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Printed from https://www.Writing.Com/view/2056548
Rated: 13+ · Novel · Horror/Scary · #2056548
In the Ohio wilderness is a cabin.
2

Stella Tobin Sees Magic
December 24, 1900 A cabin near Redhill

The buckeyes began to nod, urging her on. The arctic wind had rushed down from Canada, slamming ships that sailed the restless Lake Erie, pushing through the frozen Ohio woods. Layers of wool protected her but slowed her pace, hard to keep up. Was Becka warm? Oh God, let her be warm! Think of something else! She banished the image of Becka’s frozen body . . . Arthur and peppermints, he’s slipping peppermints into stockings, Mary Kate’s new doll, blocks, the alphabet blocks for Phil . . . The ring, the pearl’s gray eye, what does it truly see? “I’ll be just a few minutes, Stella Bella, going to check on Mrs. Collins.” She was puzzled when she saw Becka take a covered plate of cookies, and tuck them inside her coat.

Men were breaking through the door. She rushed toward the cabin; a crack echoed. A falling branch? No, a shot. The echo fading, she heard slaps, like the sound of a leather strap hitting a hard surface, then a crow cawing; it was swooping down as if to crash into the mound, then spinning up into the heavy clouds. A clap of thunder shook the snow of the trees and then a wail sounded from within the cabin . . . someone moaning. Arthur! Her breath came in short gasps when Bobbo blocked the doorway. He gripped her shoulder. She knew she must see, whatever the cost. Her hands numb with the cold, she removed a glove, dropping it on the dirt floor, her calloused fingers closed on his wrist.

“Bobbo, it’s our Becka. Let me pass.”

Tears clung to his sandy lashes. She was uncertain as he dropped his arm. As she passed under the rotting wood of the cabin’s doorsill, her eyes adjusted to the candlelight. A clutter of tools and old newspapers rested on the floor next to a crude wooden table, its uneven legs causing an upward slant, the shimmering candles capturing their repose. Rotting food, graying chunks of meat and greenish bread lay strewn like a hideous accident, the stench of death rising from it. Fearing she might faint, she put her hand over her nose and mouth.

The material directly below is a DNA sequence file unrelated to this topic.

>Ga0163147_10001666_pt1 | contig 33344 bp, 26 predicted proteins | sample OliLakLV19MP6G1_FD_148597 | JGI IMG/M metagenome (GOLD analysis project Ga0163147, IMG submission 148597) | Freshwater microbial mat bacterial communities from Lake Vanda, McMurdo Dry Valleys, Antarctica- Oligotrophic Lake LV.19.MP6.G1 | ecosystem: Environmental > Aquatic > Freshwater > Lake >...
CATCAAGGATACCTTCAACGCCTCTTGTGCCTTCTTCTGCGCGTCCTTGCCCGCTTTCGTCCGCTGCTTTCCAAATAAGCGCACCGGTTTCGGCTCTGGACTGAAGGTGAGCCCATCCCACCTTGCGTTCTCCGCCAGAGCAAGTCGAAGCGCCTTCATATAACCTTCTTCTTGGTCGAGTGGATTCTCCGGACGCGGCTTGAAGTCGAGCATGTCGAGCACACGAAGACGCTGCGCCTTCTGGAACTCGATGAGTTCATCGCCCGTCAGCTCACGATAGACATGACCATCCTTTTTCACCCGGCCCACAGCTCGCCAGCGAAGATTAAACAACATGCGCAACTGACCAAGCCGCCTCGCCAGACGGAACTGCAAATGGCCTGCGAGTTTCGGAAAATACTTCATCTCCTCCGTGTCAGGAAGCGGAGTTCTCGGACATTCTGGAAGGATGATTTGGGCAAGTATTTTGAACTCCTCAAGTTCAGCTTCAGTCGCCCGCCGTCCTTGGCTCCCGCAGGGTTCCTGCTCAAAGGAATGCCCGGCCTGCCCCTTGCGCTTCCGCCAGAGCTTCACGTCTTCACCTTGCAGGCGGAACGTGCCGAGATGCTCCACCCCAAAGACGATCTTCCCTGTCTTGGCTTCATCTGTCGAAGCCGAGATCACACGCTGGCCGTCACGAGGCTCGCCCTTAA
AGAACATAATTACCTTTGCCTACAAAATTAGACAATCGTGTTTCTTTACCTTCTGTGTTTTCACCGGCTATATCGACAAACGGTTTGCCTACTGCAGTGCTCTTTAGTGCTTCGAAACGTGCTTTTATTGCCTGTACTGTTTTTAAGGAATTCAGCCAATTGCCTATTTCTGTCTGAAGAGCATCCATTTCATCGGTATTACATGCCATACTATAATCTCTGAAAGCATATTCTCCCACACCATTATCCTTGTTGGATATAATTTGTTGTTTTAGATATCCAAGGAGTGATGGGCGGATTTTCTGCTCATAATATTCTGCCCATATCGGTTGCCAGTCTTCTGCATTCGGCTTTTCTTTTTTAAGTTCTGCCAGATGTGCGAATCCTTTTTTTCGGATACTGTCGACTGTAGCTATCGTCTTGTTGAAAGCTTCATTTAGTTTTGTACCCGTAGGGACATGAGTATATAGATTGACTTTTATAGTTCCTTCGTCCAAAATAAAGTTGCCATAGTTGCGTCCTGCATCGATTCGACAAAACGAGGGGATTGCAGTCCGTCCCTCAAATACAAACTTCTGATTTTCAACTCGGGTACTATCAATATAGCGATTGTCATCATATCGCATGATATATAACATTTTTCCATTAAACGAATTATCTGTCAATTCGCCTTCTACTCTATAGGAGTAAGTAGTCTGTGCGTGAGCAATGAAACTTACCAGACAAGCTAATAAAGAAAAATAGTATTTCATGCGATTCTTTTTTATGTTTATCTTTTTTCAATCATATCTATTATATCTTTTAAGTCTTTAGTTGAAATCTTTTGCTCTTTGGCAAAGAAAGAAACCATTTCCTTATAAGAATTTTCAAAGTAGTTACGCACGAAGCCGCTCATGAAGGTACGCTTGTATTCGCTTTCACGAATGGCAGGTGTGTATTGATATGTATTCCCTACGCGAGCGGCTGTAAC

She steadied herself and saw the four deputies clustered together, their glances skipping from her to the table. Arthur sat on a bench near the four men. His hands cupped the sides of his head, as small whines and gasps came, his shoulders moving up and down. She thought of little Phil, he sounds like Phil, the time Phil tumbled off the wagon . . . something on the far corner of the table, a round piece of reddish meat larger than the rest, fresh and so moist, occasional drops of . . .

She looked again. A heart, a pig’s, she was certain. Her feet were waking up, the warmth was painful. Where was Becka? She looked at the sheriff, the question on her face. He avoided her glance. Then slowly, Stella looked down.

Naked, the man, Crispin was sprawled at their feet, his face bloodied by a wound that had taken the top of his head. Near the dead man, in the middle of a crudely drawn star, lay Becka. Arms bound, feet tethered, her body, chalk white against the planks, except for its center. The red cavity oozed.

She sank to her knees. Becka’s heart, why not some other girl’s? Why not someone else’s sister lying here, murdered, not able to string popcorn or rock a little one to sleep? She drew a breath and began to shriek. “Nah-nah-nah” she insisted, shaking her head.

“Oh yes . . . ” sighed a voice. She opened her eyes to see the boy. He sat cross-legged, his crimson hands resting on his lap. A glistening pool had formed from Becka’s blood. It had spewed, hitting the tousled hair of her murderer. Red streams followed a path from his brow to his chin, where they hesitated before falling on his narrow chest. His eyes snared her, holding her. This boy, whose wretched state drew pity from Becka’s soft bosom . . .
She struggled to break free of the boy’s gaze. His eyes, the deep red pupils swelling becoming . . . Becka! There’s Becka! She saw her sister’s face. The boy was saying something, his thin arm raised like a warrior, he brought the knife within an inch of Becka’s naked breast. Becka was pleading, her mouth moving in a silent prayer, the boy’s eyelids flickered. She pulled away and, his eyes opened wide showing the dripping heart, held in his hand like a prized baseball!

Stella, crushed as grief pressed its claim, fell gently into madness, where Momma, Pa, little Bobbo and Baby Becka waited for her on a spring day. As she drifted, the thought came to her . . . there is magic in the world . . . and it is dreadful.
© Copyright 2015 marjorie noble (mnoble15 at Writing.Com). All rights reserved.
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Printed from https://www.Writing.Com/view/2056548